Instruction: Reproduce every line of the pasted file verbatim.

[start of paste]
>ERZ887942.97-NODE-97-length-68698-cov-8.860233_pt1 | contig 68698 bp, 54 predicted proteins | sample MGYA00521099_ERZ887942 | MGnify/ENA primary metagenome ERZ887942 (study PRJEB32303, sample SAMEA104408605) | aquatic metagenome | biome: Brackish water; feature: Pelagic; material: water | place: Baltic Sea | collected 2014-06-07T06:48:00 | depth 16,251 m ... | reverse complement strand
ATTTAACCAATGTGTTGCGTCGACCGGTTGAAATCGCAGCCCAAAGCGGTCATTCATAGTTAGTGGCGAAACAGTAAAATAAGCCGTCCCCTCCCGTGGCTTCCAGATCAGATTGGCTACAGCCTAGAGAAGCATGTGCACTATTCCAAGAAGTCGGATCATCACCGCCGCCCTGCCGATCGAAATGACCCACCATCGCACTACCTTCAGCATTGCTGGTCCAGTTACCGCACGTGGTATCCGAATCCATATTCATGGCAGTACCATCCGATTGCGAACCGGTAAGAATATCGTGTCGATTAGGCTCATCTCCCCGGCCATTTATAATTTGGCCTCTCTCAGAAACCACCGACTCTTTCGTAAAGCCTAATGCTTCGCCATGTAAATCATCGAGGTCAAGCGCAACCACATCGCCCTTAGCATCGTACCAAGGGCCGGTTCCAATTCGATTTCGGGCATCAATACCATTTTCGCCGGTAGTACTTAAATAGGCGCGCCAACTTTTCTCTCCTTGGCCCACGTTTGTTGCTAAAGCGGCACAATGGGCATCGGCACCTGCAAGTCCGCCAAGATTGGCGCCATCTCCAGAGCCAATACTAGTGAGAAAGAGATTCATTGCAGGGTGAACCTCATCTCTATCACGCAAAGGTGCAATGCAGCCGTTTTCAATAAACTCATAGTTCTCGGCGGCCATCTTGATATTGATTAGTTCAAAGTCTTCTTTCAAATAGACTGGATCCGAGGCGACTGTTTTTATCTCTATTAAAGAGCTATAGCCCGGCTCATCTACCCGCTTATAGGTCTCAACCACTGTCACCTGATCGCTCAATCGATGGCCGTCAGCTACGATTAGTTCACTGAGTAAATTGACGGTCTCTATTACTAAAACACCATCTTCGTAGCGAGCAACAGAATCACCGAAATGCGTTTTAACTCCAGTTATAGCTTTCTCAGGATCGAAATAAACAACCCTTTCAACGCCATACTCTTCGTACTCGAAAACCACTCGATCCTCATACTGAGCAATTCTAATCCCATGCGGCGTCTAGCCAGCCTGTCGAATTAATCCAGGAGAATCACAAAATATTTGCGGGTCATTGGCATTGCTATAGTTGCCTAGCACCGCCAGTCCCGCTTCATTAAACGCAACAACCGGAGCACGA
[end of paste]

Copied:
>ERZ887942.97-NODE-97-length-68698-cov-8.860233_pt1 | contig 68698 bp, 54 predicted proteins | sample MGYA00521099_ERZ887942 | MGnify/ENA primary metagenome ERZ887942 (study PRJEB32303, sample SAMEA104408605) | aquatic metagenome | biome: Brackish water; feature: Pelagic; material: water | place: Baltic Sea | collected 2014-06-07T06:48:00 | depth 16,251 m ... | reverse complement strand
ATTTAACCAATGTGTTGCGTCGACCGGTTGAAATCGCAGCCCAAAGCGGTCATTCATAGTTAGTGGCGAAACAGTAAAATAAGCCGTCCCCTCCCGTGGCTTCCAGATCAGATTGGCTACAGCCTAGAGAAGCATGTGCACTATTCCAAGAAGTCGGATCATCACCGCCGCCCTGCCGATCGAAATGACCCACCATCGCACTACCTTCAGCATTGCTGGTCCAGTTACCGCACGTGGTATCCGAATCCATATTCATGGCAGTACCATCCGATTGCGAACCGGTAAGAATATCGTGTCGATTAGGCTCATCTCCCCGGCCATTTATAATTTGGCCTCTCTCAGAAACCACCGACTCTTTCGTAAAGCCTAATGCTTCGCCATGTAAATCATCGAGGTCAAGCGCAACCACATCGCCCTTAGCATCGTACCAAGGGCCGGTTCCAATTCGATTTCGGGCATCAATACCATTTTCGCCGGTAGTACTTAAATAGGCGCGCCAACTTTTCTCTCCTTGGCCCACGTTTGTTGCTAAAGCGGCACAATGGGCATCGGCACCTGCAAGTCCGCCAAGATTGGCGCCATCTCCAGAGCCAATACTAGTGAGAAAGAGATTCATTGCAGGGTGAACCTCATCTCTATCACGCAAAGGTGCAATGCAGCCGTTTTCAATAAACTCATAGTTCTCGGCGGCCATCTTGATATTGATTAGTTCAAAGTCTTCTTTCAAATAGACTGGATCCGAGGCGACTGTTTTTATCTCTATTAAAGAGCTATAGCCCGGCTCATCTACCCGCTTATAGGTCTCAACCACTGTCACCTGATCGCTCAATCGATGGCCGTCAGCTACGATTAGTTCACTGAGTAAATTGACGGTCTCTATTACTAAAACACCATCTTCGTAGCGAGCAACAGAATCACCGAAATGCGTTTTAACTCCAGTTATAGCTTTCTCAGGATCGAAATAAACAACCCTTTCAACGCCATACTCTTCGTACTCGAAAACCACTCGATCCTCATACTGAGCAATTCTAATCCCATGCGGCGTCTAGCCAGCCTGTCGAATTAATCCAGGAGAATCACAAAATATTTGCGGGTCATTGGCATTGCTATAGTTGCCTAGCACCGCCAGTCCCGCTTCATTAAACGCAACAACCGGAGCACGA